You may have heard many different methods for killing weeds in your lawn, and even found yourself asking the question, “Will vinegar kill weeds?” Our gardening-loving grandparents and relatives have all passed down little nuggets of truth on how to kill weeds but how accurate are these solutions?
Does salt, vinegar or sand really help to keep weeds out of your lawn? Or are we just perpetuating old wives’ tales that have been passed down from generation to generation? Let’s have a look at some of the most common myths and separate the truth from fiction.
Myth vs. Fact
Myth: Household vinegar can kill weeds
Truth: This might be one of the most well-known myths out there. The truth is, though using vinegar may kill small weeds, it actually damages all plant life around them. Vinegar is highly acidic and burns whatever plants it comes in contact with. But it will not keep all weeds from returning. Although it may appear to do so, it does not reach the root system of larger weeds.
Myth: You can use salt to kill weeds
Truth: Using salt to kill weeds can be effective but it needs to be used sparingly and on a small scale. Much like with our own bodies, salt dehydrates plant life and upsets the water level balance of its cells. Salt can be used on small gardens that will get a lot of water to help dilute the salt in the soil. If used too frequently or in large doses, salt can cause some nasty soil conditions that will discourage other plants to grow.
Myth: Sand can be used to prevent weeds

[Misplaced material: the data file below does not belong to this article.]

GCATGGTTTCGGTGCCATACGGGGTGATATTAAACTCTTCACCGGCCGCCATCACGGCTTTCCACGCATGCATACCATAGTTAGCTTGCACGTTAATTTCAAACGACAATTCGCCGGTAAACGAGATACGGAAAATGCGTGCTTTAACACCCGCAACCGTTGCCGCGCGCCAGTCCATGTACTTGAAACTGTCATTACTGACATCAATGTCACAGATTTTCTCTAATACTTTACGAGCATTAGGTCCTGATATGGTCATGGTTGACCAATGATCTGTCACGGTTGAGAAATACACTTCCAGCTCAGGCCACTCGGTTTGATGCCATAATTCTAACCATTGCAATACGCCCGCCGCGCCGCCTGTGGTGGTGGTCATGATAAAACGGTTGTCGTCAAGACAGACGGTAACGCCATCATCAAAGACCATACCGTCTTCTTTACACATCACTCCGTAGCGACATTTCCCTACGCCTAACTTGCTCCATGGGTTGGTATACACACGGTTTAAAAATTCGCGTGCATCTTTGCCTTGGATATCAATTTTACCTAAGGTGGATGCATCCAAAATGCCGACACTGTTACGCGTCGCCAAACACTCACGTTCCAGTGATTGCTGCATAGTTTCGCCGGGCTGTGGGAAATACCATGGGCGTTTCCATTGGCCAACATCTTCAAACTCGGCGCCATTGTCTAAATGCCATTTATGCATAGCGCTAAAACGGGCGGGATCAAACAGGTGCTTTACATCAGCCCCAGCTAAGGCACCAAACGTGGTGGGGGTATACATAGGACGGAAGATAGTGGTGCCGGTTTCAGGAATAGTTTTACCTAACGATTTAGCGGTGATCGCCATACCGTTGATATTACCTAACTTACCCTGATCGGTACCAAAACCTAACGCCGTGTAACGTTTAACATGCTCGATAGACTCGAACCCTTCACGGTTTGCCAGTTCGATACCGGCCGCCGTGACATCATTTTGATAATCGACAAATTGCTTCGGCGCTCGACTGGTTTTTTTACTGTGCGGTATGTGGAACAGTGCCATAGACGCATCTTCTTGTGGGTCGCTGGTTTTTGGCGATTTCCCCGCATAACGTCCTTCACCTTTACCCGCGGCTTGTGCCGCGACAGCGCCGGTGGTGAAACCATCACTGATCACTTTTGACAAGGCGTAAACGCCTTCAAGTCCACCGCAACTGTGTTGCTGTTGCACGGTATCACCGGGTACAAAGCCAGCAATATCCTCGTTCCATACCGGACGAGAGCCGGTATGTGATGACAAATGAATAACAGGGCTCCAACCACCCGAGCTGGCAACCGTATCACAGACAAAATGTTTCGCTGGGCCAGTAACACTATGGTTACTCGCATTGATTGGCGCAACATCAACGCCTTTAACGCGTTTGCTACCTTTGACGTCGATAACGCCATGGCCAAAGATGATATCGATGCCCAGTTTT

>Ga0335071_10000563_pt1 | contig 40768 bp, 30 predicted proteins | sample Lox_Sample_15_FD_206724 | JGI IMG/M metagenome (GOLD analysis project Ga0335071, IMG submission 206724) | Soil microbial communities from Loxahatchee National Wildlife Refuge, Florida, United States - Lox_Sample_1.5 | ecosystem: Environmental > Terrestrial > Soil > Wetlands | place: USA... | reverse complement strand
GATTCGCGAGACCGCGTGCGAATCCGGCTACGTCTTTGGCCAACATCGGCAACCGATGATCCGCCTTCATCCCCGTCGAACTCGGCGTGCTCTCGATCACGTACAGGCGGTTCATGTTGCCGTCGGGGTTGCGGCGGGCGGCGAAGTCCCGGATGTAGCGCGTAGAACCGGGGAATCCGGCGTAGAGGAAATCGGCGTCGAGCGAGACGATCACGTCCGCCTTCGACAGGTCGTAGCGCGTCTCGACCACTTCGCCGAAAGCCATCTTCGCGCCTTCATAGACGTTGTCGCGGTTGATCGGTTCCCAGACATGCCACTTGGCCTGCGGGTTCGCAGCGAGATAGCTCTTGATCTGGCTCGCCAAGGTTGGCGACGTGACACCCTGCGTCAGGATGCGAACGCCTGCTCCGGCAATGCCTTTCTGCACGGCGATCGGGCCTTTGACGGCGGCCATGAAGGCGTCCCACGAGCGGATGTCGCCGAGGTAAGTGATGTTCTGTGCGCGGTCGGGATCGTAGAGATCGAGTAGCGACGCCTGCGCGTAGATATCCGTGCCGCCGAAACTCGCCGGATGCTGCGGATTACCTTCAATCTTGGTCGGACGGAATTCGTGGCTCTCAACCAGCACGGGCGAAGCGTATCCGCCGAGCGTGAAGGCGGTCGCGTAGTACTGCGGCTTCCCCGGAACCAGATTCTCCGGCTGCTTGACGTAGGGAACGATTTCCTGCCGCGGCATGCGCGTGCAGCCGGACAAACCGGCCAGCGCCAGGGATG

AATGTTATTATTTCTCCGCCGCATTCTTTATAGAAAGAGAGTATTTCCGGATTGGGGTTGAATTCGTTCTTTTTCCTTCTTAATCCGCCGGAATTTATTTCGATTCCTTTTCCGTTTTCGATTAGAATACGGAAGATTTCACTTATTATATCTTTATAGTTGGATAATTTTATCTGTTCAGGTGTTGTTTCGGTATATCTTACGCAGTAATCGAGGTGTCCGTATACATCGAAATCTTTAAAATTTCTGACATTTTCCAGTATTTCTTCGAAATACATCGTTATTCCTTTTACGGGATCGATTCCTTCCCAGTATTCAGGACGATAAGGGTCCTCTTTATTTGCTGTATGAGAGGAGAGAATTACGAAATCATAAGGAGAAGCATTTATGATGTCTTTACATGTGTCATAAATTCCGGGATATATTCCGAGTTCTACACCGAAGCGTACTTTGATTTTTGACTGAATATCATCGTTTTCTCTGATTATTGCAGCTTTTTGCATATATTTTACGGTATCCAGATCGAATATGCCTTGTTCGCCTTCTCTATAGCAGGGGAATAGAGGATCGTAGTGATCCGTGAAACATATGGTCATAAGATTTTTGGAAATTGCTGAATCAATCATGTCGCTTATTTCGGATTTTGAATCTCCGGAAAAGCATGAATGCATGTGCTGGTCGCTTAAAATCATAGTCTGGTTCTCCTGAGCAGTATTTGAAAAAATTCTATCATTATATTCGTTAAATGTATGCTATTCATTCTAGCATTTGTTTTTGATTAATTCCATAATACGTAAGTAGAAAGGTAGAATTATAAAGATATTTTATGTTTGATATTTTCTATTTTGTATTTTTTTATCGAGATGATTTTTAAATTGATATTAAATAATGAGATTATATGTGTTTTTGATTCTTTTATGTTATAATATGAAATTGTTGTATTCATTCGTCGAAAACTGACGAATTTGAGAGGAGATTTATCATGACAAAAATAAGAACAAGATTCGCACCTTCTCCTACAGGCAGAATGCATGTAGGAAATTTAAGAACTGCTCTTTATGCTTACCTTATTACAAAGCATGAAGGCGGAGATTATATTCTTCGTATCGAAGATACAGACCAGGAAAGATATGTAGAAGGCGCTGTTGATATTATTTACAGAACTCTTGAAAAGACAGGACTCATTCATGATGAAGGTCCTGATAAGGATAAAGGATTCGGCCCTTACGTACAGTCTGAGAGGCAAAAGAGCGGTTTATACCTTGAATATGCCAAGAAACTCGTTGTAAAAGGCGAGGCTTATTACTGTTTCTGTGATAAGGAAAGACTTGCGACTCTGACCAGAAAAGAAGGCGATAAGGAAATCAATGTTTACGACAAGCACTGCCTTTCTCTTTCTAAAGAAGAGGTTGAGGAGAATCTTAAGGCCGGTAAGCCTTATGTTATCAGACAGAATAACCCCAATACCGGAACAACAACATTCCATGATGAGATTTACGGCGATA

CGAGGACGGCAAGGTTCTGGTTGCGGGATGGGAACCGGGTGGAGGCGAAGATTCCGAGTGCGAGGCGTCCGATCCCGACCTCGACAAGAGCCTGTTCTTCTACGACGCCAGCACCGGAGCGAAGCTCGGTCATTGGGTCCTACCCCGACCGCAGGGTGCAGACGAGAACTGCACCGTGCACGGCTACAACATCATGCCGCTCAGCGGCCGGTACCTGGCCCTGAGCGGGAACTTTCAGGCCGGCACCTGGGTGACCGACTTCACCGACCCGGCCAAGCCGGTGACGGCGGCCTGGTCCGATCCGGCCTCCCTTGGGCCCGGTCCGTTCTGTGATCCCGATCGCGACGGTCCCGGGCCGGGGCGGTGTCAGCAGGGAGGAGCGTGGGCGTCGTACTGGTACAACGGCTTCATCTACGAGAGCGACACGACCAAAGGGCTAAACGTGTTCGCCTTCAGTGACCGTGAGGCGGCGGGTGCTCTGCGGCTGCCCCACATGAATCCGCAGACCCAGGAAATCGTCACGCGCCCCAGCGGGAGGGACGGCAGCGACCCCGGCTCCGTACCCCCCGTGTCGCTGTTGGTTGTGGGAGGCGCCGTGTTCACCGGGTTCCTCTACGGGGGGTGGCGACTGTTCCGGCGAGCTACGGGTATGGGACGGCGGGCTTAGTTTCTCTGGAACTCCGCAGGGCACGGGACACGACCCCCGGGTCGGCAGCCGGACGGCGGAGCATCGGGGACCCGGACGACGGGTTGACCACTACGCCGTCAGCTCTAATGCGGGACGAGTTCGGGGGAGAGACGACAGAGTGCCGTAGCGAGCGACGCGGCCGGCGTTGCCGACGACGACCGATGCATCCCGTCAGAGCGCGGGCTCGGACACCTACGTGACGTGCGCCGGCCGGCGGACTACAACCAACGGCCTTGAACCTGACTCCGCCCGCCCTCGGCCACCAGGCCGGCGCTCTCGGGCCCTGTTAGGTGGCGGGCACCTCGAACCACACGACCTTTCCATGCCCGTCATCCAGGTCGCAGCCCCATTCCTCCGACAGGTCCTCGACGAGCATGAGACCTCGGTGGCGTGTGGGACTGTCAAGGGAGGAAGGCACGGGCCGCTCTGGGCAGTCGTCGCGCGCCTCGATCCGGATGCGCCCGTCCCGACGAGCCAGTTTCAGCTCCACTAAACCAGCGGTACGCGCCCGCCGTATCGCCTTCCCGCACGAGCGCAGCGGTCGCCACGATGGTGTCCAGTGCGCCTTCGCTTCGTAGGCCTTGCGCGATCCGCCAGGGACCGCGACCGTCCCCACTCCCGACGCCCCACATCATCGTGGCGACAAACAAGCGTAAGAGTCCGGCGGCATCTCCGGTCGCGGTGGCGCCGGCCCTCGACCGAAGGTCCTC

Truth: Weeds can grow anywhere, as anyone with a patio or walkway can agree with. Laying paving sand between patio or paving stones can help to kill weeds. It suffocates the weeds at the surface, but it isn’t a sure-fire way to completely eliminate them after the stones have already been laid down. When laying any stones, use enough paving stone so it doesn’t wash out and allow soil to enter the crevices.
Myth: All homemade concoctions found on the internet will work
Truth: We live in an information age, as well as an “everything homemade is better” era. Certainly, being more conscious of using organic items found around the home is better for the environment and our health than hazardous chemicals. But some recipes found online can actually cause other problems in the long run. When researching natural ways to kill weeds, do your homework, try to test on a small area first and avoid getting too excited about the results just in case they don’t work.
If you have more landscaping questions and are looking for additional landscaping solutions or more information in general, contact the experts at Lane’s Landscaping Supplies today.
 Brennan, Eugene. 6 Ways to Kill Weeds, Naturally or With Chemicals. Den Garden. May 18, 2019. Avalable online https://dengarden.com/gardening/5-Ways-to-Kill-Weeds-in-Your-Garden.